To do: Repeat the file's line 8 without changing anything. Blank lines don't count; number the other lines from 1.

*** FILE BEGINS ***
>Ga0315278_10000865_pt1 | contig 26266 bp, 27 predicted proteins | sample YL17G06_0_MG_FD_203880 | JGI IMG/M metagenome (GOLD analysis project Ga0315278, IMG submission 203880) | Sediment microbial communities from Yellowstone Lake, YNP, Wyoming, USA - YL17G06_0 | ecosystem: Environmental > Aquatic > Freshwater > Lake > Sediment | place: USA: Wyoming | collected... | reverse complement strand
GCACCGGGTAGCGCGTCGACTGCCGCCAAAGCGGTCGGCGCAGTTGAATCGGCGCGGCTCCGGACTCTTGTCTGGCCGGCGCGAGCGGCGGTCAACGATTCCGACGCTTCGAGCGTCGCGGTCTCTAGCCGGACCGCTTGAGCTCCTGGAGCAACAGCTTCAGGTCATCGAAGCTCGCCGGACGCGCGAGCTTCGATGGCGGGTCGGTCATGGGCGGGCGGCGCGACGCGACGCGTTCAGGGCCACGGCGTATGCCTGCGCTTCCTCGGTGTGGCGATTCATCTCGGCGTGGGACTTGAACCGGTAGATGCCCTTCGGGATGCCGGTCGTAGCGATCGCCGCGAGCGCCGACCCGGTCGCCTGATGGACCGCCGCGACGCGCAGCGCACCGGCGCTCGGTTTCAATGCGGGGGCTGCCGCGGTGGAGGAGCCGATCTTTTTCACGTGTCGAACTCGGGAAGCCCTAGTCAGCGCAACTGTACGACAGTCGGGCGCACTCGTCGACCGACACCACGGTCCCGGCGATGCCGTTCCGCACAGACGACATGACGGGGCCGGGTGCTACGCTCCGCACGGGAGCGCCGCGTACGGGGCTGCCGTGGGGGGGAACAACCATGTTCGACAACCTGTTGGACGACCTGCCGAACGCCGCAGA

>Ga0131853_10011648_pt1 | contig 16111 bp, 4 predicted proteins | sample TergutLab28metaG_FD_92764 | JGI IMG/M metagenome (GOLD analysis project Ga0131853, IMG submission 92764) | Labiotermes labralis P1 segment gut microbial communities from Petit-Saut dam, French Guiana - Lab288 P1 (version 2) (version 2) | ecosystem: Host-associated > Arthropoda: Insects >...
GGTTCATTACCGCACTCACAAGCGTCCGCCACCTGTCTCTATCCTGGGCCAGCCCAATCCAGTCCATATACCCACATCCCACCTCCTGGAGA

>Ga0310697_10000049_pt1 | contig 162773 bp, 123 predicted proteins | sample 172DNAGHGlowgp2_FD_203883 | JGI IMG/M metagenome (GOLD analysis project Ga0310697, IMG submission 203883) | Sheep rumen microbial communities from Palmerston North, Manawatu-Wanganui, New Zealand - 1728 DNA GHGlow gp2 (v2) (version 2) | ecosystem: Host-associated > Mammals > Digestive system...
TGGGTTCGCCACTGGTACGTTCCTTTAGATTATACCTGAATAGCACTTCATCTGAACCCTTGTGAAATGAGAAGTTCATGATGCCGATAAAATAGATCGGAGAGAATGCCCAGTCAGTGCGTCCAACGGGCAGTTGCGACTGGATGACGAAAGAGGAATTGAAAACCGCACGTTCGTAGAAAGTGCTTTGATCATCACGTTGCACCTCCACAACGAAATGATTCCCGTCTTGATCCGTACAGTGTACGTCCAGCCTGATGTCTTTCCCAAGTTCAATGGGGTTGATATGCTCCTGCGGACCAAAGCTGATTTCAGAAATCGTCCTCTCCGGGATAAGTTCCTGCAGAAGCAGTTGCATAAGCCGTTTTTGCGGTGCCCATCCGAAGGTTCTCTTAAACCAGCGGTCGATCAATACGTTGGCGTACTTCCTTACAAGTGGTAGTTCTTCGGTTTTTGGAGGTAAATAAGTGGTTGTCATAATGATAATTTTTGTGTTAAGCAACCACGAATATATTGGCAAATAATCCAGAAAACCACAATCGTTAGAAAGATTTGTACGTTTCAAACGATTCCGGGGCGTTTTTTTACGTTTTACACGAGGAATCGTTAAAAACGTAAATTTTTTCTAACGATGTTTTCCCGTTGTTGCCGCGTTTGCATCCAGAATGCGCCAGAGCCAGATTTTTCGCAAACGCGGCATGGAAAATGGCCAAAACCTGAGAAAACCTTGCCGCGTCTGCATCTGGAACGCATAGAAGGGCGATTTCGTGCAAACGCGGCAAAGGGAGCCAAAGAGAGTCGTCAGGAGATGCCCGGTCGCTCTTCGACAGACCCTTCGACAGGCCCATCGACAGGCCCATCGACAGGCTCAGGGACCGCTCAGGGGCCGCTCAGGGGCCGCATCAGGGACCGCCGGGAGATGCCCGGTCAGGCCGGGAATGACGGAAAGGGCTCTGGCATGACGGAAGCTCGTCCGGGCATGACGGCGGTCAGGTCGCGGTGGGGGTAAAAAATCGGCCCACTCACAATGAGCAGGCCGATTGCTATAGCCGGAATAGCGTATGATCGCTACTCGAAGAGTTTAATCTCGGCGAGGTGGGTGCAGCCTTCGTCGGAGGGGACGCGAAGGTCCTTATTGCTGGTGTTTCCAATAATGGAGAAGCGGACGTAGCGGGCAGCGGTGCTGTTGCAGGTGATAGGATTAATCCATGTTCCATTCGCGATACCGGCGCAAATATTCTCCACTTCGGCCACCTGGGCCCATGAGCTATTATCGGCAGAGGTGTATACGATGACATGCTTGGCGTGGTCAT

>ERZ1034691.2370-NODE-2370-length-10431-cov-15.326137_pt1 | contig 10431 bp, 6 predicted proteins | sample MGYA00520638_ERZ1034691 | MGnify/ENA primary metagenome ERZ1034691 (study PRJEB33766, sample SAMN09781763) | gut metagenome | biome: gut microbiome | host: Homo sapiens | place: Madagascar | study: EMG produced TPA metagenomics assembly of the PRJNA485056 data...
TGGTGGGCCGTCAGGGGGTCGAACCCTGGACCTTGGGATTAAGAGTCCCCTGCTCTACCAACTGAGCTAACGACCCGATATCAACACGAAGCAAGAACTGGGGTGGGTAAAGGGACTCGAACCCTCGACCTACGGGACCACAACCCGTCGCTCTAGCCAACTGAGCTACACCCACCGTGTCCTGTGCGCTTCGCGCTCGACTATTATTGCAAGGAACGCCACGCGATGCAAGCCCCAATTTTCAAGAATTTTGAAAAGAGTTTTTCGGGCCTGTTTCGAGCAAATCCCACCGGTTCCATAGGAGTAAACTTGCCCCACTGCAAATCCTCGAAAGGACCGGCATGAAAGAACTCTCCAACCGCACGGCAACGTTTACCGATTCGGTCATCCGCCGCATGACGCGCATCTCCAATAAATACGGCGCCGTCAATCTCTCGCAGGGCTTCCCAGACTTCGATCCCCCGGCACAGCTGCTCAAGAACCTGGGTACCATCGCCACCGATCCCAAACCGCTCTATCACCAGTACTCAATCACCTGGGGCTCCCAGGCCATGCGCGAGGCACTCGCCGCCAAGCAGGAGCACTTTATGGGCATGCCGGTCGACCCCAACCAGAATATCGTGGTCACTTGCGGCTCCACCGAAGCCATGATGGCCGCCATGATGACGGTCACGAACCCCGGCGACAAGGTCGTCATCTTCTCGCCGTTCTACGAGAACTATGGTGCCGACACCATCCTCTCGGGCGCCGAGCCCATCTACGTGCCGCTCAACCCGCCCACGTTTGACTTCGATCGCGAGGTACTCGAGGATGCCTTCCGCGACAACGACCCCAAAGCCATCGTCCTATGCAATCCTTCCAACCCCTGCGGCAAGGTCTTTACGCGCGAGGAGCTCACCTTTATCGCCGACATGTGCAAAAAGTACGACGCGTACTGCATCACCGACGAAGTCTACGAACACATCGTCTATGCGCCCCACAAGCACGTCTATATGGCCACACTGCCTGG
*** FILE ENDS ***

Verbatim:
TGGTGGGCCGTCAGGGGGTCGAACCCTGGACCTTGGGATTAAGAGTCCCCTGCTCTACCAACTGAGCTAACGACCCGATATCAACACGAAGCAAGAACTGGGGTGGGTAAAGGGACTCGAACCCTCGACCTACGGGACCACAACCCGTCGCTCTAGCCAACTGAGCTACACCCACCGTGTCCTGTGCGCTTCGCGCTCGACTATTATTGCAAGGAACGCCACGCGATGCAAGCCCCAATTTTCAAGAATTTTGAAAAGAGTTTTTCGGGCCTGTTTCGAGCAAATCCCACCGGTTCCATAGGAGTAAACTTGCCCCACTGCAAATCCTCGAAAGGACCGGCATGAAAGAACTCTCCAACCGCACGGCAACGTTTACCGATTCGGTCATCCGCCGCATGACGCGCATCTCCAATAAATACGGCGCCGTCAATCTCTCGCAGGGCTTCCCAGACTTCGATCCCCCGGCACAGCTGCTCAAGAACCTGGGTACCATCGCCACCGATCCCAAACCGCTCTATCACCAGTACTCAATCACCTGGGGCTCCCAGGCCATGCGCGAGGCACTCGCCGCCAAGCAGGAGCACTTTATGGGCATGCCGGTCGACCCCAACCAGAATATCGTGGTCACTTGCGGCTCCACCGAAGCCATGATGGCCGCCATGATGACGGTCACGAACCCCGGCGACAAGGTCGTCATCTTCTCGCCGTTCTACGAGAACTATGGTGCCGACACCATCCTCTCGGGCGCCGAGCCCATCTACGTGCCGCTCAACCCGCCCACGTTTGACTTCGATCGCGAGGTACTCGAGGATGCCTTCCGCGACAACGACCCCAAAGCCATCGTCCTATGCAATCCTTCCAACCCCTGCGGCAAGGTCTTTACGCGCGAGGAGCTCACCTTTATCGCCGACATGTGCAAAAAGTACGACGCGTACTGCATCACCGACGAAGTCTACGAACACATCGTCTATGCGCCCCACAAGCACGTCTATATGGCCACACTGCCTGG